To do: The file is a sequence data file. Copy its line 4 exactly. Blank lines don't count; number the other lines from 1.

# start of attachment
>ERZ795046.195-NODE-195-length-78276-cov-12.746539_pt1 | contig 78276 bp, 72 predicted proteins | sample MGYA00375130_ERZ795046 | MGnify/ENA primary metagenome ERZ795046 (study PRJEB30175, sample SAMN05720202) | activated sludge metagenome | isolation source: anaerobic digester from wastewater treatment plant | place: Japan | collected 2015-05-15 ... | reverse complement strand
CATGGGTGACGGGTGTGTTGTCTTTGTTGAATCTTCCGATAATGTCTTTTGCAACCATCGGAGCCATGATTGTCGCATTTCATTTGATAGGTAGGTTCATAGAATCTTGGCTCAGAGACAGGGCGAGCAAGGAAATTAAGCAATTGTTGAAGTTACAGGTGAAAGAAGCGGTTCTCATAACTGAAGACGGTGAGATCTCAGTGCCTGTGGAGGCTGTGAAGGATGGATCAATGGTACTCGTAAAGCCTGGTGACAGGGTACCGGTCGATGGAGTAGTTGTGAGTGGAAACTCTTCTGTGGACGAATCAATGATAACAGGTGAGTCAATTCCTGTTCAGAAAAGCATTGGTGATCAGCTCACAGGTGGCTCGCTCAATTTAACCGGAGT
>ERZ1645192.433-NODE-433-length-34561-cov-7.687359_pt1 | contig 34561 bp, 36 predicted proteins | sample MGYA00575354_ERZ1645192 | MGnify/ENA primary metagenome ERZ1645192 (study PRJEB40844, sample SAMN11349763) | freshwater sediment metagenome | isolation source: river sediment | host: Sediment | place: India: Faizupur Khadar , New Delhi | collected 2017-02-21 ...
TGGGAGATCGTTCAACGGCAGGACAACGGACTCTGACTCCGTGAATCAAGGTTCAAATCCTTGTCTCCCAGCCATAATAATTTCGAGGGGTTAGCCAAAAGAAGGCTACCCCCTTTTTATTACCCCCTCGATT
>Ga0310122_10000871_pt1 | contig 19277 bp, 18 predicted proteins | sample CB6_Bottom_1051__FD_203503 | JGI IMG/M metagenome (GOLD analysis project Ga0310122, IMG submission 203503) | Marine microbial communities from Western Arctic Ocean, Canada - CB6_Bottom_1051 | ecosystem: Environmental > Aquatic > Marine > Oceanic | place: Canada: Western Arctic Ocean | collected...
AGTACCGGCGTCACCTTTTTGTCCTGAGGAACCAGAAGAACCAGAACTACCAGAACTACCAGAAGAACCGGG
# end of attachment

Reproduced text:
TGGGAGATCGTTCAACGGCAGGACAACGGACTCTGACTCCGTGAATCAAGGTTCAAATCCTTGTCTCCCAGCCATAATAATTTCGAGGGGTTAGCCAAAAGAAGGCTACCCCCTTTTTATTACCCCCTCGATT